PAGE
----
Join Kai Gittens for an in-depth discussion in this video What you should know before watching this course, part of Up and Running with Ember.js.
For web browsers, I'm going to suggest that you use the most recent version of either Mozilla Firefox or Google Chrome. This is because there is an excellent browser tool called Ember Inspector that is very helpful when developing web applications. And, I'll be demonstrating how to install it in both of these browsers while actually using it inside a Firefox. Ember Inspector helps you debug your code, not create it. So if you want to use a browser other than Firefox or Chrome, install it, and you can follow along when I use it on the course, while using another browser you feel comfortable with to test your code.
You should also be comfortable while using text editors like Brackets or Sublime Text, or others. In this course, I'm going to use an editor called Sublime Text, but you should use your favorite text editor. Another reason I'll be using Firefox is because I'll need to test AJAX functionality in one of the courses, and Firefox easily allows for this. Some browsers like Google Chrome do not. Firefox allows for both testing the AJAX functionality and the use of Ember Inspector, so I'll be using it throughout the course.
But you can use whatever modern browser you feel comfortable with. Other options include either using a live web server, or simulating a web server on your local machine. If you need help with this, check out Managing a Hosted Web Site with Ray Villalobos, to understand what's needed to host code on a live web server. Or, Installing Apache, MySQL, and PHP with David Gassner, to understand how to create a local web server onto your machine. While Up and Running with Ember.js is not for beginners, you don't have to be a specific expert.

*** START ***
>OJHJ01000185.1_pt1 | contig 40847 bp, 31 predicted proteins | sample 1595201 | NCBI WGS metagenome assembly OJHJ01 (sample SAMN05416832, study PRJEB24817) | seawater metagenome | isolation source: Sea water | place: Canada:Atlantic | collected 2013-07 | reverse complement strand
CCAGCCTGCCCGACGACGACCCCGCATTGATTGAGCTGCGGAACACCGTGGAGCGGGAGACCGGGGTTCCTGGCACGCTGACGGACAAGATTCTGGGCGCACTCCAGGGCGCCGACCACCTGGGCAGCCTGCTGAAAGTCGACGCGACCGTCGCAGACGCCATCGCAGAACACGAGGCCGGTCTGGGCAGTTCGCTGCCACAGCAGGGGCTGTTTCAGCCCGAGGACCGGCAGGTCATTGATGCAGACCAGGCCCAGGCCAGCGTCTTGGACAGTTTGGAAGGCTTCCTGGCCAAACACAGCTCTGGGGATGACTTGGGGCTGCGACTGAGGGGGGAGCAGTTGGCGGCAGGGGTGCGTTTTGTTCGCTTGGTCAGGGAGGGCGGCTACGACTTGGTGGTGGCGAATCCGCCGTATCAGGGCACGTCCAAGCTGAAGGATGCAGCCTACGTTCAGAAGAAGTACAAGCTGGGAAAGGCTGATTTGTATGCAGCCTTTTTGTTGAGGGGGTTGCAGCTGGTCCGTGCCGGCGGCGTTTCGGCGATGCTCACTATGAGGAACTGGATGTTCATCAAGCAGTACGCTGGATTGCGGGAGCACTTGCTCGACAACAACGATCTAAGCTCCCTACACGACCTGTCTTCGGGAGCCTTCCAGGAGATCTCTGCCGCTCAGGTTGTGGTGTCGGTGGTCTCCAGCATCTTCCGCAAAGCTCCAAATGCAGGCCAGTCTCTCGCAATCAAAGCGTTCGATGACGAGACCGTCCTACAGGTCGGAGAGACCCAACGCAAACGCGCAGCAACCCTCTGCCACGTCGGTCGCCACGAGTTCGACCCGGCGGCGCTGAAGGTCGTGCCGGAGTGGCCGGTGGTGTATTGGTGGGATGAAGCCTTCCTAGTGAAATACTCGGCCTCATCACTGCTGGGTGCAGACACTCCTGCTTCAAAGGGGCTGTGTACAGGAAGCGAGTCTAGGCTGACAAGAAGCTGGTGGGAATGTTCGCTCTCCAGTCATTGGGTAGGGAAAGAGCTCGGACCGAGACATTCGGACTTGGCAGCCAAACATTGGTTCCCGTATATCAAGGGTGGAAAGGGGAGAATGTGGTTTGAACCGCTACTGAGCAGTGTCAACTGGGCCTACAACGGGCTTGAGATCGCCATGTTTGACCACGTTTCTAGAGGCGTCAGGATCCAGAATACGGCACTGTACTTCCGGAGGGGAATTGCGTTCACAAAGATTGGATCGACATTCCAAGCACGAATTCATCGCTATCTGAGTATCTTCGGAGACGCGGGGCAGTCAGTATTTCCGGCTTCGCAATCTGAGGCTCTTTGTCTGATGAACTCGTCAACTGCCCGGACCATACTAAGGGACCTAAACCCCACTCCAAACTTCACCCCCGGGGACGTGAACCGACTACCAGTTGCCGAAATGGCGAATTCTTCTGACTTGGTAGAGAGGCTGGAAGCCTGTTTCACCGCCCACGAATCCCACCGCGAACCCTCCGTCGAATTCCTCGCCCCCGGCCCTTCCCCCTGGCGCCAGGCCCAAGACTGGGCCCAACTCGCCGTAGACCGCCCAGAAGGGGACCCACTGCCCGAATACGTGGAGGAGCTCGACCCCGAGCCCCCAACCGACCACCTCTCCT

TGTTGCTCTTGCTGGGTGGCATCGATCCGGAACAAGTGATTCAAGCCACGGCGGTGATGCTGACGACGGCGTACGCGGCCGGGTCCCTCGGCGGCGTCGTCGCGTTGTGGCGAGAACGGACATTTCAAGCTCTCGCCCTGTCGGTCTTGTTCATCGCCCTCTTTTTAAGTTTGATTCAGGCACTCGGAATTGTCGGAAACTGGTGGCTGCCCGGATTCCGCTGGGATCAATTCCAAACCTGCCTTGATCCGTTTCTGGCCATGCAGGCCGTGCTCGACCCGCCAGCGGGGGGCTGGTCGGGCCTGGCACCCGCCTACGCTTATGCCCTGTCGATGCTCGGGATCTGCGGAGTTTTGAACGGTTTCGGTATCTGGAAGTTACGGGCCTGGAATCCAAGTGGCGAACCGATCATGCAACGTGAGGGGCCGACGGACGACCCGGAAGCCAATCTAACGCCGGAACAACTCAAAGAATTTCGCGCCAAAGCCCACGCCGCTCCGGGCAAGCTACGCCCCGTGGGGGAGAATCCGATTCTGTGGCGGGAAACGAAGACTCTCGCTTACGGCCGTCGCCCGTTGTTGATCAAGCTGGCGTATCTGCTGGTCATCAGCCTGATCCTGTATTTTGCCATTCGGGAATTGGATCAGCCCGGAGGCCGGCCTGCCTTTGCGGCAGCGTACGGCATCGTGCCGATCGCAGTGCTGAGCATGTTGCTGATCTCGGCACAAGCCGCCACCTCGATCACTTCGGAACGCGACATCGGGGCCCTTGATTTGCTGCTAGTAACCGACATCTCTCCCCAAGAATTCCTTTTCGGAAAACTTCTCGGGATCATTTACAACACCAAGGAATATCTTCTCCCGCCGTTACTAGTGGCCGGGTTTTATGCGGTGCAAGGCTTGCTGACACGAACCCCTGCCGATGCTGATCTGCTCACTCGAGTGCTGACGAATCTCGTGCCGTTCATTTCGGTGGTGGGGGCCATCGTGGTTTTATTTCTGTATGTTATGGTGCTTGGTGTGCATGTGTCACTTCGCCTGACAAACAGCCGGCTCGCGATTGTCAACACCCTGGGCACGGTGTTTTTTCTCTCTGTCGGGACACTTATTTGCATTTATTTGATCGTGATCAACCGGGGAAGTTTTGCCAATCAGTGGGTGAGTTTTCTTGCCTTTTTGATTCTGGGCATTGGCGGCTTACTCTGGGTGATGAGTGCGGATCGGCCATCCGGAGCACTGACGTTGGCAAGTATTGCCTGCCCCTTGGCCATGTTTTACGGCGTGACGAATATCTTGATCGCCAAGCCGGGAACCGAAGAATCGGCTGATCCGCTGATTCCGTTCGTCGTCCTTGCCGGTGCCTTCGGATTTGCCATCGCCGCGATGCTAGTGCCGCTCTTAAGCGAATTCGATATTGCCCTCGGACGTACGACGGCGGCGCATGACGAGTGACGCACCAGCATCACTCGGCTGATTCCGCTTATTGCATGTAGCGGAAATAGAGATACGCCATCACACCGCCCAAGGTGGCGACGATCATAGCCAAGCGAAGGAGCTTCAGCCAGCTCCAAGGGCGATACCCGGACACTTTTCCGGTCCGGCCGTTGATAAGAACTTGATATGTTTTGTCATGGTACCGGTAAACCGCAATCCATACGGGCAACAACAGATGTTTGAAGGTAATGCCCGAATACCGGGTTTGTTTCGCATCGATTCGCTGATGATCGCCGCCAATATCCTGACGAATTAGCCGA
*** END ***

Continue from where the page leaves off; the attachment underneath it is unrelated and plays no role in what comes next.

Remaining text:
If you have some experience with the concepts listed above, you should have no problems taking this course.
- Installing Ember Inspector
- Reviewing routes with Ember Inspector
- Loading templates with routes
- Creating links with the link-to helper
- Adding component templates
- Loading model data
- Customizing components
- Building nested routes and route objects
- Loading data with object and array controllers
- Creating interfaces